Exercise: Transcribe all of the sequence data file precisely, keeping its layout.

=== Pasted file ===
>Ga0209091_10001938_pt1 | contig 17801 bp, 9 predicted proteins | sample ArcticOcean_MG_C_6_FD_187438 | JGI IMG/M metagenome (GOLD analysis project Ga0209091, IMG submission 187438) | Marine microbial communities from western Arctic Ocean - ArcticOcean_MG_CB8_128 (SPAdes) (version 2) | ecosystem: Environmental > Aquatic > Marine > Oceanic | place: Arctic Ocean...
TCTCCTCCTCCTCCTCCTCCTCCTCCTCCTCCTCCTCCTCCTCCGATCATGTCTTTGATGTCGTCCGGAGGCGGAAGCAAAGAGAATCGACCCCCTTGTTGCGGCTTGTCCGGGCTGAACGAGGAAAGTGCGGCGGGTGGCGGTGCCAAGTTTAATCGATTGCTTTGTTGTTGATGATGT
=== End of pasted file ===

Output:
>Ga0209091_10001938_pt1 | contig 17801 bp, 9 predicted proteins | sample ArcticOcean_MG_C_6_FD_187438 | JGI IMG/M metagenome (GOLD analysis project Ga0209091, IMG submission 187438) | Marine microbial communities from western Arctic Ocean - ArcticOcean_MG_CB8_128 (SPAdes) (version 2) | ecosystem: Environmental > Aquatic > Marine > Oceanic | place: Arctic Ocean...
TCTCCTCCTCCTCCTCCTCCTCCTCCTCCTCCTCCTCCTCCTCCGATCATGTCTTTGATGTCGTCCGGAGGCGGAAGCAAAGAGAATCGACCCCCTTGTTGCGGCTTGTCCGGGCTGAACGAGGAAAGTGCGGCGGGTGGCGGTGCCAAGTTTAATCGATTGCTTTGTTGTTGATGATGT